“When you travel down Tanah Merah Besar Road, (after the junction with Tampines Road) you go down the “valley” and up the top then down the “valley” until you reach Nicoll drive junction. There was a sand pit on the left of Tanah Merah Besar Road (just before the junction) – you see like what you find in Malaya’s tin mining open cast mining this wooden “slide”. Once you turn into Nicoll Drive on your right was Casuarina Motel (later called Aloha Rhu Village opened in 1971) – got Hawain waitress dressed in grass skirt – then next was this Singapore Handicapped Home or Cheshire Chidlren’s home. In front of those homes was a WW2 pill-box. Then you drive to 14 ms Nicoll Drive on your right you see one wooden community building – PA operated I think called Tanah Merah Holiday Camp. The there is a sharp bend to the right bcos there was the RAF Eastern Dispersal Area, then road straight again to Teluk Paku Road junction. After this junction you find government division 1 holiday bungalows (black and white type, modern bungalows also – now I think SIA Engineering hangers). Teluk Mata Ikan was accessible from Wing Loong Road (metaled road), also can from David Marshall house but must pass 2SIB HQ called Tanah Merah Camp which was built in 1966 and from the south through Somapah Road. There was a kampung and mosque at Ayer Gemuroh facing a cliff. Here are some photos you might need. I have written up in my memories book. The PA venue could be called either Tanah Merah Holiday Camp or Changi Holiday Camp. The modern bungalows during RAF era called B & H Bungalows (Brighton & Hoove still operate similar place in south England today)”.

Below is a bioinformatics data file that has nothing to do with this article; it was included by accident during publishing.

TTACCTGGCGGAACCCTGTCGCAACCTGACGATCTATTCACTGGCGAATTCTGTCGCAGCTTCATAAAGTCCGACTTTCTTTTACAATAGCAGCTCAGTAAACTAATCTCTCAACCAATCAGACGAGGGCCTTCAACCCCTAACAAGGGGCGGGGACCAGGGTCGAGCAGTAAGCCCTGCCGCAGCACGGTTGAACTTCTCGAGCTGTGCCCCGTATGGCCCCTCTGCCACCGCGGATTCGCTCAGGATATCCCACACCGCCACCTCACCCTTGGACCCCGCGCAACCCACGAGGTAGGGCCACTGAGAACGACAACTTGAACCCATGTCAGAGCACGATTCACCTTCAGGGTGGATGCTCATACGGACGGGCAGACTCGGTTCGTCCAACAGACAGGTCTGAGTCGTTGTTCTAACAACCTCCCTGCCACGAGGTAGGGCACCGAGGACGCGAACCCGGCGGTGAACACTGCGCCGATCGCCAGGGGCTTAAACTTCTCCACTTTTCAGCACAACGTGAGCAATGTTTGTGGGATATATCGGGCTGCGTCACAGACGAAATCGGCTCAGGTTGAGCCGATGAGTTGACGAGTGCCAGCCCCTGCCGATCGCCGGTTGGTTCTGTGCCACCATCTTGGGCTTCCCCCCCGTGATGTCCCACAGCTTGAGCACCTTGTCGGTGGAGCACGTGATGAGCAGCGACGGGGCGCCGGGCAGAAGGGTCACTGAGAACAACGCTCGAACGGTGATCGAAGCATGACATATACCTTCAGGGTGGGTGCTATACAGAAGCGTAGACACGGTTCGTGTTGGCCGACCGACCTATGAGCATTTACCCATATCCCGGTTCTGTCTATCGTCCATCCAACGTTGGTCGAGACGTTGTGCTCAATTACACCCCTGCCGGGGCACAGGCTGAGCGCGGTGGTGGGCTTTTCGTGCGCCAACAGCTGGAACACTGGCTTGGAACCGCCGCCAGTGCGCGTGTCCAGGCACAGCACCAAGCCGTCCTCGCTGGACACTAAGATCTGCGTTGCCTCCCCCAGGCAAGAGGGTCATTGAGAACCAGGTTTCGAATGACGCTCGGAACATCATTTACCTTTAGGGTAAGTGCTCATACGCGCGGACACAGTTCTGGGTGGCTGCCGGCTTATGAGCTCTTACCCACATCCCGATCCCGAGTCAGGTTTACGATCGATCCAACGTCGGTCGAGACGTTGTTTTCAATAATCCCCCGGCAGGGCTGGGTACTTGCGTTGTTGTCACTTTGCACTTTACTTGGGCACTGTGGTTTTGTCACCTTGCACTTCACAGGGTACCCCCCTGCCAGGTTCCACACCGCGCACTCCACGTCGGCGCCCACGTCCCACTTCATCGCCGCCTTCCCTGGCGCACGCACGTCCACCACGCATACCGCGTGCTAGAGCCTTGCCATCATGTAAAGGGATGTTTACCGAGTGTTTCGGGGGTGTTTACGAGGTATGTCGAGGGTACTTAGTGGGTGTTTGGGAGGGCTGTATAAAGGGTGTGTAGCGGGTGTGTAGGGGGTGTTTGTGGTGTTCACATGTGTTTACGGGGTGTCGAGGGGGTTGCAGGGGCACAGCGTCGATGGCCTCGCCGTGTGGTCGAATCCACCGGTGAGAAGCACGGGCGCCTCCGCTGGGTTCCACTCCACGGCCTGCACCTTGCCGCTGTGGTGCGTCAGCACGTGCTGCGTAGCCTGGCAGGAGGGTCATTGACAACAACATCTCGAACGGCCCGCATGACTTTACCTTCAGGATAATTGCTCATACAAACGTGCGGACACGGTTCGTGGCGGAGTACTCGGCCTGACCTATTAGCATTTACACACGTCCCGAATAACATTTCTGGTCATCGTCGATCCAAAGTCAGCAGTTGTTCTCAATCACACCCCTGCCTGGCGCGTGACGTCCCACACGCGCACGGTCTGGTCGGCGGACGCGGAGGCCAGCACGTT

I guess it would be hard to fully appreciate how it was like in that Tanah Merah, especially in the Singapore we are used to these day. Sadly for us, and probably more so for the residents of the area, the experience of what it might have been like has forever been lost. Tanah Merah and the beautiful coastline in the area was completely swallowed up by the massive land reclamation project of the early 1970s which altered much of Singapore’s southern shores, and in this instance provided the land on which Changi Airport was built on (more information on the reclamation project specific to this area can be found in a September 1970 news report in the Straits Times). This ended not just a brief magical adventure for me, but altered the lives of many who had lived in the area. The area is still there these days, bearing not resemblance whatsoever to what it had been. Part of the area under what is now Changi Airport and buried under Taxiway WA which runs along Runway 02L of Changi Airport (see a Google Earth map below in which I have attempted to identify the approximate location of the places in the area – this is not intended to be accurate but more to provide a general idea of where these magical places were), and all that is left today, are some photographs, some fond memories, and a deep longing for some, to return to the magic and wonderment that the once idyllic area had once provided ….